Consider taking consignments--if you don't mind the extra responsibilities and book-keeping,
you can be sure to get publicity from the consignees and increase your profits according to
the commission you charge--20% of the selling cost, on average.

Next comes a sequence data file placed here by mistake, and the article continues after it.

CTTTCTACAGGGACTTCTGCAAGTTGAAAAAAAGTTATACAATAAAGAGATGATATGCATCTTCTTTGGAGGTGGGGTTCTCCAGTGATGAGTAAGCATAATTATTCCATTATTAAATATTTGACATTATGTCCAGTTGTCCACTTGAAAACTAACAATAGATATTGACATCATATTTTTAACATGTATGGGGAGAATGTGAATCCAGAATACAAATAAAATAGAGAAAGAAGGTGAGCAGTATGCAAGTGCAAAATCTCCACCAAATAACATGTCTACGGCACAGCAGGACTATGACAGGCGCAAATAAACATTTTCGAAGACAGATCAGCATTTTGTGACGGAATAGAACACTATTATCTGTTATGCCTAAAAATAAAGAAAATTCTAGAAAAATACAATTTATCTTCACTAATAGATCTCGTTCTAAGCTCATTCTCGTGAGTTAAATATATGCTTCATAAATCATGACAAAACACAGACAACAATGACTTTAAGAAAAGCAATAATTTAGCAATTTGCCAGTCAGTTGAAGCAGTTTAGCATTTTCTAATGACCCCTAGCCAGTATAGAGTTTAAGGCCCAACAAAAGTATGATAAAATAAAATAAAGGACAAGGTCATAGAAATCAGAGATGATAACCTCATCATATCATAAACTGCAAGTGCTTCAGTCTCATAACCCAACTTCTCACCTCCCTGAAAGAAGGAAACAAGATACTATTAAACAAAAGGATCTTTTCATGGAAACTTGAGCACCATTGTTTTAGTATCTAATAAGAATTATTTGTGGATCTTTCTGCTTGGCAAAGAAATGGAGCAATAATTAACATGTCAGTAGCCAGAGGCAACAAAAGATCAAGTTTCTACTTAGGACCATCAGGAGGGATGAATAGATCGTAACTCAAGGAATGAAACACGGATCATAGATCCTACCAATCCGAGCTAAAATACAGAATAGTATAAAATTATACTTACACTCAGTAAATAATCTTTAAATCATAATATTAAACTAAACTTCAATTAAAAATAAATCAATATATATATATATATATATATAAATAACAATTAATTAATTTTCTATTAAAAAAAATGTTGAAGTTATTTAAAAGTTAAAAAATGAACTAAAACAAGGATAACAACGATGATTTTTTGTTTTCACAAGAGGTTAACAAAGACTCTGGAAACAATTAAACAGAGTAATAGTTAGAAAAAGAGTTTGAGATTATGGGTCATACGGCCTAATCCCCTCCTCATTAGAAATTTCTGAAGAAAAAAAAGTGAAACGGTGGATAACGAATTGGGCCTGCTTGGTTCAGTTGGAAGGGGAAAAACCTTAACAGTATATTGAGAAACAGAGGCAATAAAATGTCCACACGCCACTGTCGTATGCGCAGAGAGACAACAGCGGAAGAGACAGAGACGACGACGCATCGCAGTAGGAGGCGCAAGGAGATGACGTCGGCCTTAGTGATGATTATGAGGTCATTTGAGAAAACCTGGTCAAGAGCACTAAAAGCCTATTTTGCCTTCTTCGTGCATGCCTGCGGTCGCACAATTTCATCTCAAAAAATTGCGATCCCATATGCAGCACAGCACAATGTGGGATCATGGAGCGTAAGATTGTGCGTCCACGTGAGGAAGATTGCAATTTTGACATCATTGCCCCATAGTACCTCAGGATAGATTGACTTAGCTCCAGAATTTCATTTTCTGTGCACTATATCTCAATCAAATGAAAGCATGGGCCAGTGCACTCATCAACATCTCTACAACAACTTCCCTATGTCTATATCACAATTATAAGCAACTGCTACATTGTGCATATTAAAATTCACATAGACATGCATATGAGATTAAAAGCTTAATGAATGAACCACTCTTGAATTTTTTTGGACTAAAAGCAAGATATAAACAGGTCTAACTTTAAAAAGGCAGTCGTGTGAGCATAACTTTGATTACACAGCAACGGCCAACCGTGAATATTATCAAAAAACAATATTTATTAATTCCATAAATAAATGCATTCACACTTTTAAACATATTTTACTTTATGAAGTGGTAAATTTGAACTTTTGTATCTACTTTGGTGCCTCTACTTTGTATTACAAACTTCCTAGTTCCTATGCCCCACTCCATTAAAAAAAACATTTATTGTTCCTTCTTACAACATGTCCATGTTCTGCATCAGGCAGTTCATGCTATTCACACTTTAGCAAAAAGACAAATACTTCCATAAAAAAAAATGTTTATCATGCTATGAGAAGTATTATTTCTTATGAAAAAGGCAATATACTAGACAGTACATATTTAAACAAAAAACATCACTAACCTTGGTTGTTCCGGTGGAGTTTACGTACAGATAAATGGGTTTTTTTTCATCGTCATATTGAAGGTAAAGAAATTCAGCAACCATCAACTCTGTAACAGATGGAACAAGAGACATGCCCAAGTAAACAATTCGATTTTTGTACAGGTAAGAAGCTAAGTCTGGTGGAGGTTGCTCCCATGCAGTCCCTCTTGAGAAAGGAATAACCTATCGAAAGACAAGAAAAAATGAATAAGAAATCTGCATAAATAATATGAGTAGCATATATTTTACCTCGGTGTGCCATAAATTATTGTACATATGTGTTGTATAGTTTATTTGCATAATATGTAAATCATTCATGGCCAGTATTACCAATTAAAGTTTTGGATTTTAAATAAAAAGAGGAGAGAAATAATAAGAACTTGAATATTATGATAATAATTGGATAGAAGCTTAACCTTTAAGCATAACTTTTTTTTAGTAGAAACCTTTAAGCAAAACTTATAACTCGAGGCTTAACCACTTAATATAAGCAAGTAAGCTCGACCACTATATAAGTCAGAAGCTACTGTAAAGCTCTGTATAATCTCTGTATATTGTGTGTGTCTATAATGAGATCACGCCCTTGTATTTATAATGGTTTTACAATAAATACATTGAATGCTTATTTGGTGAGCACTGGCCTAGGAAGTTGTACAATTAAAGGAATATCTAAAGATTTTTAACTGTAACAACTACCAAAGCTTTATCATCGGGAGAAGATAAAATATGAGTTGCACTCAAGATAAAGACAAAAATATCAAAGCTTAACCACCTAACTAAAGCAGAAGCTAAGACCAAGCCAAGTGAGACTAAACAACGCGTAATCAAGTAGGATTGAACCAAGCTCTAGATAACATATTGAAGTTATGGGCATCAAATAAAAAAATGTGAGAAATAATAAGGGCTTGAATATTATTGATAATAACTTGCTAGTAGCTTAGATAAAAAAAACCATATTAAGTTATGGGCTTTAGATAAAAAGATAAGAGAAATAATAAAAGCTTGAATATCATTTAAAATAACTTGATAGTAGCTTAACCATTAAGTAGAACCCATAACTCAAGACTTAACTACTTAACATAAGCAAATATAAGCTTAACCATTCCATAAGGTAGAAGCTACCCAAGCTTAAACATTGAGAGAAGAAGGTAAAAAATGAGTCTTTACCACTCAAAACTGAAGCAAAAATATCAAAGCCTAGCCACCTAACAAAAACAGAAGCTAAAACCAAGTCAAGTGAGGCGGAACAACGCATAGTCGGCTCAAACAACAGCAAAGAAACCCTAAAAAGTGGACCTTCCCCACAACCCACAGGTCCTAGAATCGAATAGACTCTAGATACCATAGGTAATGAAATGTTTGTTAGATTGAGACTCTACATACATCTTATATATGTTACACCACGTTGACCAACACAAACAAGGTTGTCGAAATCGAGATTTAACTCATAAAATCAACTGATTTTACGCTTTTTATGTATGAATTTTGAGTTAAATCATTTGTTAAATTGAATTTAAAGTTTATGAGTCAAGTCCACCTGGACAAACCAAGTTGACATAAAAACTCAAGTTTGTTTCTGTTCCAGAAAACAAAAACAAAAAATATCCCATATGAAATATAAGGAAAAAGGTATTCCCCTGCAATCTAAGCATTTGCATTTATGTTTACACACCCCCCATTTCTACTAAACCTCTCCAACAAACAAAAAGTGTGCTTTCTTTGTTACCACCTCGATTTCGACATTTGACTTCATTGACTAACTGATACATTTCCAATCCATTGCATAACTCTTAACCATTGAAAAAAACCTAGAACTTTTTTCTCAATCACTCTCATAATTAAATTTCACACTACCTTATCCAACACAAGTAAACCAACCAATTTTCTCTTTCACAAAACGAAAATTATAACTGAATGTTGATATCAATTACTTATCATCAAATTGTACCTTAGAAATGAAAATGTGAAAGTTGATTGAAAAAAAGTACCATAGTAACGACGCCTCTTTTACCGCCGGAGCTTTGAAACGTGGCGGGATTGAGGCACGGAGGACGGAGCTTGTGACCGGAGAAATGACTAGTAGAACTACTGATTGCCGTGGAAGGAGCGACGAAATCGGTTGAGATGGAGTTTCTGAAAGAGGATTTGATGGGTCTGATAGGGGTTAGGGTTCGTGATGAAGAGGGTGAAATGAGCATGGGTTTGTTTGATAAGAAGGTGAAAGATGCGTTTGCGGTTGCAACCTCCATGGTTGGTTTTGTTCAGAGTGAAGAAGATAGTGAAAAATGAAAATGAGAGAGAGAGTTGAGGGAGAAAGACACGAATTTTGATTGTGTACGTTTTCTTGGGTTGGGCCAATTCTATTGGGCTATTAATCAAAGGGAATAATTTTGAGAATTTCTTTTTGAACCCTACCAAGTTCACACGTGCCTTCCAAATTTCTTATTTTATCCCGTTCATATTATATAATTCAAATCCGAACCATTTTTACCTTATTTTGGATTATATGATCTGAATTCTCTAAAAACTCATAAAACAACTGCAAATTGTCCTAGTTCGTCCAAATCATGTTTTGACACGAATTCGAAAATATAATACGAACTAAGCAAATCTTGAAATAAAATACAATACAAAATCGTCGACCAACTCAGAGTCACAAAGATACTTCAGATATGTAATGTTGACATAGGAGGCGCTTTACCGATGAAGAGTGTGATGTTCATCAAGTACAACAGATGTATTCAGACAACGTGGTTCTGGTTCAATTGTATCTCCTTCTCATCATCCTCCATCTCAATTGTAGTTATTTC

When to hold your sale. Fridays, Saturdays or Sundays are the traditional garage sale days--most people get paid at the end of the week and don't work on those days. Consequently, they have more money and more time to spend and are more likely to attend your sale in larger numbers. However, avoid holding your sale during Victoria Day, Dominion Day, Civic Holiday and Labor Day weekends as a lot of people leave their home during the long weekends. The best time of the year to hold a sale is from mid-spring to mid -fall in most parts of Canada. Hot weather won't discourage your potential customers, but cold, snow and icy roads will certainly stop them from attending your sale. The length of your sale does not have much importance--the longer it will be, the less you will sell each day--neither does the closing time. You will probably have more customers in the earlier hours of your sale than during the rest of the day. For that reason, the best starting time seems to be early in the morning. If you are holding your sale outside, plan an alternate date in case of bad weather. Where to hold your sale. You can hold your sale in a barn, your porch, your basement, your yard, etc. In a yard sale, everything has to be taken inside every night and the sudden showers may cause pandemonium. Still it may be worth it to have things spread out in view of passing drivers. A basement is less desirable because strangers hesitate to walk into your house, whereas a wide open garage is more inviting. If you live in an apartment, consider creating artificial barriers to avoid finding customers rummaging through your personal belongings under the assumption that everything is for sale. Before sifting through your home, be sure you are in a "getting-rid-of" mood. Take a record sheet or notebook with you and list everything you want to sell. You can sell just about anything at a garage sale, but keep in mind that: the larger the display, the longer the customers will linger and the more likely they'll buy; the things you may not need or want could be someone else's treasures; if you want to dispose of some large expensive items, this will be made easier if you include a lot of smaller low-priced ones, for a lot of garage sale goers have a limited budget; parents will have more time to look around if their children are busy with a few toys you have included in your sale.